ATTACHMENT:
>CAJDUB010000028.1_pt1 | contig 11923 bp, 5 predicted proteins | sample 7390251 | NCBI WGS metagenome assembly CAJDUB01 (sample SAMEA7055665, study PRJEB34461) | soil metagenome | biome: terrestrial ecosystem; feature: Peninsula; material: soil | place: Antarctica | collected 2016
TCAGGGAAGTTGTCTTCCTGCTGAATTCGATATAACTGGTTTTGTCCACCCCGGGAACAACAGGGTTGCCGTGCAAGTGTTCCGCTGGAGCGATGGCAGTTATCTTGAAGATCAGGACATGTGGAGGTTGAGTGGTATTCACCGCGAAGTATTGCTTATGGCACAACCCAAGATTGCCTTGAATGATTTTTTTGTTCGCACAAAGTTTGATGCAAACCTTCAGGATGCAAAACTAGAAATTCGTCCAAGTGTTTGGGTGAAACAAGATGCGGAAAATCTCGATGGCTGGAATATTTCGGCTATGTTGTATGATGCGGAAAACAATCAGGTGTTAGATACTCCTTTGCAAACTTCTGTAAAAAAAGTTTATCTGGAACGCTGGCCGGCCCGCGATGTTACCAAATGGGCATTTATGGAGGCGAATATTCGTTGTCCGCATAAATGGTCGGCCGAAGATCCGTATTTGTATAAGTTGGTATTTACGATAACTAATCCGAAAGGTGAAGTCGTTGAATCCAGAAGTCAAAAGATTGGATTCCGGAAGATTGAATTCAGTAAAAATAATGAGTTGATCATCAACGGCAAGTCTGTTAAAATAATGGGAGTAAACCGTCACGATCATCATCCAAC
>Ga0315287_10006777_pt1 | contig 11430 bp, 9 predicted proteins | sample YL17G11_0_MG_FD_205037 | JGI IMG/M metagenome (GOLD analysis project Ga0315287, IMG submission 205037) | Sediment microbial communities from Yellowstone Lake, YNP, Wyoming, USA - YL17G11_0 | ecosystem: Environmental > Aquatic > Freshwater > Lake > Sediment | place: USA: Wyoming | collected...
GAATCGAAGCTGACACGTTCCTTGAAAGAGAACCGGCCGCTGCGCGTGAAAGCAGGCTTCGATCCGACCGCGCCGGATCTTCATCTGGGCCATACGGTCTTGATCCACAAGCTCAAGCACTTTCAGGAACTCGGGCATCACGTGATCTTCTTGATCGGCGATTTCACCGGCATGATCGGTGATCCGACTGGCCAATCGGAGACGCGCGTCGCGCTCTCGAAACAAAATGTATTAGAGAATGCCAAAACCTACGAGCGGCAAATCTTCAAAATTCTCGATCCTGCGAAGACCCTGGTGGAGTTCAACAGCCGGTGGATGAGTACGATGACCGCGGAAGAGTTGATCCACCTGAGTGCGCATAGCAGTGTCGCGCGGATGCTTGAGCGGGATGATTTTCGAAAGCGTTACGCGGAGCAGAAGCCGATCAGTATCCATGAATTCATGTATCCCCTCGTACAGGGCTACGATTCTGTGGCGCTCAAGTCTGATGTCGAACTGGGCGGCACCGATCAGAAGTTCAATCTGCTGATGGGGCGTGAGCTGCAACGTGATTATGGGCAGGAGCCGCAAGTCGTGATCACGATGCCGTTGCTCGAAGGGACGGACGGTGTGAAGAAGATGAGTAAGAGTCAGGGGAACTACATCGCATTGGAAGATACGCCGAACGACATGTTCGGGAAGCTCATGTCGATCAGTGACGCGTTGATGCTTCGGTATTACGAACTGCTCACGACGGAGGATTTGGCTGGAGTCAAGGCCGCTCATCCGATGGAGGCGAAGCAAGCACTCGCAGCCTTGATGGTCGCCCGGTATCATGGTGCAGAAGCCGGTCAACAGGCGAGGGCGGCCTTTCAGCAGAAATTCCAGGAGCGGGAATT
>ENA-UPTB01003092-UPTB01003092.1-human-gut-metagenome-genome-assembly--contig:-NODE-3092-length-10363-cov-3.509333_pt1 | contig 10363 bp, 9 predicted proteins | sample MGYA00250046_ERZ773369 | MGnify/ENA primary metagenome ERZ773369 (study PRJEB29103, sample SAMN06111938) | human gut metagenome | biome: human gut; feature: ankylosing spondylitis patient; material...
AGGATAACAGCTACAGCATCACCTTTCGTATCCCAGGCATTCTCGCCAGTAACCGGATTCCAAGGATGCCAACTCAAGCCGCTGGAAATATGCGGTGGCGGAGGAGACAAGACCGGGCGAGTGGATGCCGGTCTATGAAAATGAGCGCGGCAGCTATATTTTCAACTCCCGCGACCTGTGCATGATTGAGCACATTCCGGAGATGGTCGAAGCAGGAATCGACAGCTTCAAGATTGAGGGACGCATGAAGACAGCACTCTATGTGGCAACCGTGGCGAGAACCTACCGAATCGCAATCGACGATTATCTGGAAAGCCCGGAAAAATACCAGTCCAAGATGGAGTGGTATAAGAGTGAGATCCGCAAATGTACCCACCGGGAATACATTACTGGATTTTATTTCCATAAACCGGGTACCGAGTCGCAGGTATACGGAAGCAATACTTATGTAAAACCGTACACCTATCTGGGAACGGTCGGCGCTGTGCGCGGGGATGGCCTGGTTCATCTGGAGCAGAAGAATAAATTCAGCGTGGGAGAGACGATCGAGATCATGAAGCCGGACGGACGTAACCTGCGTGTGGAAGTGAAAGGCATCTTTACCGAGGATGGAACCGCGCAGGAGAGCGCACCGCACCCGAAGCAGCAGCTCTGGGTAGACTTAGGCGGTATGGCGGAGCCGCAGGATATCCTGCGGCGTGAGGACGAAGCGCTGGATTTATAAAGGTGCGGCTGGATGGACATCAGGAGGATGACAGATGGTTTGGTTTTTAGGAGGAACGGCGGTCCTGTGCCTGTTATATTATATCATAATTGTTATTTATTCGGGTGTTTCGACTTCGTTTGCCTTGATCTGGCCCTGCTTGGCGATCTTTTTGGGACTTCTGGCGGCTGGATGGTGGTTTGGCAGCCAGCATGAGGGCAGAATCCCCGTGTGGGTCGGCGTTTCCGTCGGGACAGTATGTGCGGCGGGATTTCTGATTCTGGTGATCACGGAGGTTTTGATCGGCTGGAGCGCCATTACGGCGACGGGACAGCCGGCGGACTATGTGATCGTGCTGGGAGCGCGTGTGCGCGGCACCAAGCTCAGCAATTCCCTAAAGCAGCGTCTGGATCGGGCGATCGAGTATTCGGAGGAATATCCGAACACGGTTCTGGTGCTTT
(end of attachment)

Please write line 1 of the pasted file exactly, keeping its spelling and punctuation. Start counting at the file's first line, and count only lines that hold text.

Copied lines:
>CAJDUB010000028.1_pt1 | contig 11923 bp, 5 predicted proteins | sample 7390251 | NCBI WGS metagenome assembly CAJDUB01 (sample SAMEA7055665, study PRJEB34461) | soil metagenome | biome: terrestrial ecosystem; feature: Peninsula; material: soil | place: Antarctica | collected 2016